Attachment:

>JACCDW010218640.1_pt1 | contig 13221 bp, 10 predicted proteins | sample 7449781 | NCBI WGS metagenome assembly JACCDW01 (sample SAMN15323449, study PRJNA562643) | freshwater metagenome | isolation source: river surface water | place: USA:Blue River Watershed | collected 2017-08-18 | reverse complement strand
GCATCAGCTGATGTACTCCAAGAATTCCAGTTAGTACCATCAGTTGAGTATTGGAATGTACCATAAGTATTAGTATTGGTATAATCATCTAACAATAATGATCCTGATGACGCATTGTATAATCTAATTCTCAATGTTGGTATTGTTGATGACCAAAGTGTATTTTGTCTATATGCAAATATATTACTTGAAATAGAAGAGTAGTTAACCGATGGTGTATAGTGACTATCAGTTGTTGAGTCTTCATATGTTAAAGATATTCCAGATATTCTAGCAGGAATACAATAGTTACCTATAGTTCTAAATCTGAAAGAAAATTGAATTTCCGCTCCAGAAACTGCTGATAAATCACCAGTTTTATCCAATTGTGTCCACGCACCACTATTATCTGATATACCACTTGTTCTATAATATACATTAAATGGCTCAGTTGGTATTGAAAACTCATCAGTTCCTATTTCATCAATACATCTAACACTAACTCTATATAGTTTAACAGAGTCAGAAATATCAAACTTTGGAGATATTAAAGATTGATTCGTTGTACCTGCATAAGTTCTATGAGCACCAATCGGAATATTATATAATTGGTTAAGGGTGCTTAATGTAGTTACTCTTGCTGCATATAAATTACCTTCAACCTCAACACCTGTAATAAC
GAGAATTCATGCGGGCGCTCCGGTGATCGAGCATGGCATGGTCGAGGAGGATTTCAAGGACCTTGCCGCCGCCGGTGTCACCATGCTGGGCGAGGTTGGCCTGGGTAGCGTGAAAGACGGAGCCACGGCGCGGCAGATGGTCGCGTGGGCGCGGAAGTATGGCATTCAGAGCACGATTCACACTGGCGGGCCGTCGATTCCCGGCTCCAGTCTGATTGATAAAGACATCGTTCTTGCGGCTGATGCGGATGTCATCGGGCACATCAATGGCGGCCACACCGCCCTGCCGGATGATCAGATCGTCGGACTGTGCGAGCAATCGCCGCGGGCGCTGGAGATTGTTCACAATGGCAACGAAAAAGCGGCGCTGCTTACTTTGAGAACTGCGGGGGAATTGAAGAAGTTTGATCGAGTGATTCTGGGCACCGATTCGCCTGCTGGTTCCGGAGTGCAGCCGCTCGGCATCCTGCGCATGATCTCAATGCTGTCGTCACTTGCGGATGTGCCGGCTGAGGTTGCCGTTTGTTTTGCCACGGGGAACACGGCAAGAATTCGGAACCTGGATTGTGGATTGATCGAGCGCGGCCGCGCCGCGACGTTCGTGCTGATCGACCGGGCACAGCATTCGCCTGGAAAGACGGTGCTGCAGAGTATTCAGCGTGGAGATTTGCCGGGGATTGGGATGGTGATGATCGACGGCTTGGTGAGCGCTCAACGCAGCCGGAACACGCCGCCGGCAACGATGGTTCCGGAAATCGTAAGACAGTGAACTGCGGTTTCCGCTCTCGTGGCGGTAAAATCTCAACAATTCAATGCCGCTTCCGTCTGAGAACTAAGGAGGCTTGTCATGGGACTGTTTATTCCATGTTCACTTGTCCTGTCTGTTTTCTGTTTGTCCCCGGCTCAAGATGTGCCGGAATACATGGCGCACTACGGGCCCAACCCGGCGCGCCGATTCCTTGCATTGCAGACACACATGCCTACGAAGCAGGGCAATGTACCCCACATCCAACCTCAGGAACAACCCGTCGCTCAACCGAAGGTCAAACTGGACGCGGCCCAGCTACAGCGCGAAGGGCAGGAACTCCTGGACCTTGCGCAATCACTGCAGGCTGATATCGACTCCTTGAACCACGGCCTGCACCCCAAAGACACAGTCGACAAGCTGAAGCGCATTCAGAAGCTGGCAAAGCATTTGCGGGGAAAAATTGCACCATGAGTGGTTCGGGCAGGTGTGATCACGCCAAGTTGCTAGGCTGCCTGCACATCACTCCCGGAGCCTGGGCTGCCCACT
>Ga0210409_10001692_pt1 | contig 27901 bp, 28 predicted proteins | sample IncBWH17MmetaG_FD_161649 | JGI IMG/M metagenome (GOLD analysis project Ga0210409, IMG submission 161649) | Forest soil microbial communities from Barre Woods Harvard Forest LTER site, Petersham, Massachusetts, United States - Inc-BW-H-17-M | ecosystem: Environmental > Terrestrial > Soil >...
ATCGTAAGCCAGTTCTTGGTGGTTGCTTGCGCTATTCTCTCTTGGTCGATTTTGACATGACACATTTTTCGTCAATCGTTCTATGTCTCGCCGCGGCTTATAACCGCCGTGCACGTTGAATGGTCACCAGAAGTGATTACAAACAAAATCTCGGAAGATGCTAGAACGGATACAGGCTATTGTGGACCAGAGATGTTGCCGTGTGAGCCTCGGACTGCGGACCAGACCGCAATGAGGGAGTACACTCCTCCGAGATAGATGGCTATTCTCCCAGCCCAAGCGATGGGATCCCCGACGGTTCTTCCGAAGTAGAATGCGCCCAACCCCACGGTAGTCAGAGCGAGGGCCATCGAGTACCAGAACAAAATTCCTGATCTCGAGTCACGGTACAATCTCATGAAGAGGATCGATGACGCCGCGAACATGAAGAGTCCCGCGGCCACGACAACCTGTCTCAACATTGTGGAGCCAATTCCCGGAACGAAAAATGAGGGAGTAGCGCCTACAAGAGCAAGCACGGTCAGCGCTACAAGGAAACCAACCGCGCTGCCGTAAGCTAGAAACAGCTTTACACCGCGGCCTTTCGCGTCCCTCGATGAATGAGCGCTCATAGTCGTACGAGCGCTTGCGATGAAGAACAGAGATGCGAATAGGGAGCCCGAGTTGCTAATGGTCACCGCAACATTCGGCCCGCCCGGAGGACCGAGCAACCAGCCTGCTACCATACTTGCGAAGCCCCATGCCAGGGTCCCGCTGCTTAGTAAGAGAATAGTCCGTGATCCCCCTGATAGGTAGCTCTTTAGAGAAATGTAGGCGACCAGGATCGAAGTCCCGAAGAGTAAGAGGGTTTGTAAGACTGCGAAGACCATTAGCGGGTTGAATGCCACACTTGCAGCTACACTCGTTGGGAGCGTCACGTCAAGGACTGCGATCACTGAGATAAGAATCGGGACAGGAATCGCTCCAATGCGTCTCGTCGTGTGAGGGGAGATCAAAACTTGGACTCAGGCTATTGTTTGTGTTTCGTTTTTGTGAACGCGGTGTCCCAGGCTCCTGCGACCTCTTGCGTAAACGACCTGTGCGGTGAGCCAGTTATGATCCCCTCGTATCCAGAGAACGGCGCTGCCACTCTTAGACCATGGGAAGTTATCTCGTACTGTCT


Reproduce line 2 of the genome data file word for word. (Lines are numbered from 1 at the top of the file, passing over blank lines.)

GCATCAGCTGATGTACTCCAAGAATTCCAGTTAGTACCATCAGTTGAGTATTGGAATGTACCATAAGTATTAGTATTGGTATAATCATCTAACAATAATGATCCTGATGACGCATTGTATAATCTAATTCTCAATGTTGGTATTGTTGATGACCAAAGTGTATTTTGTCTATATGCAAATATATTACTTGAAATAGAAGAGTAGTTAACCGATGGTGTATAGTGACTATCAGTTGTTGAGTCTTCATATGTTAAAGATATTCCAGATATTCTAGCAGGAATACAATAGTTACCTATAGTTCTAAATCTGAAAGAAAATTGAATTTCCGCTCCAGAAACTGCTGATAAATCACCAGTTTTATCCAATTGTGTCCACGCACCACTATTATCTGATATACCACTTGTTCTATAATATACATTAAATGGCTCAGTTGGTATTGAAAACTCATCAGTTCCTATTTCATCAATACATCTAACACTAACTCTATATAGTTTAACAGAGTCAGAAATATCAAACTTTGGAGATATTAAAGATTGATTCGTTGTACCTGCATAAGTTCTATGAGCACCAATCGGAATATTATATAATTGGTTAAGGGTGCTTAATGTAGTTACTCTTGCTGCATATAAATTACCTTCAACCTCAACACCTGTAATAAC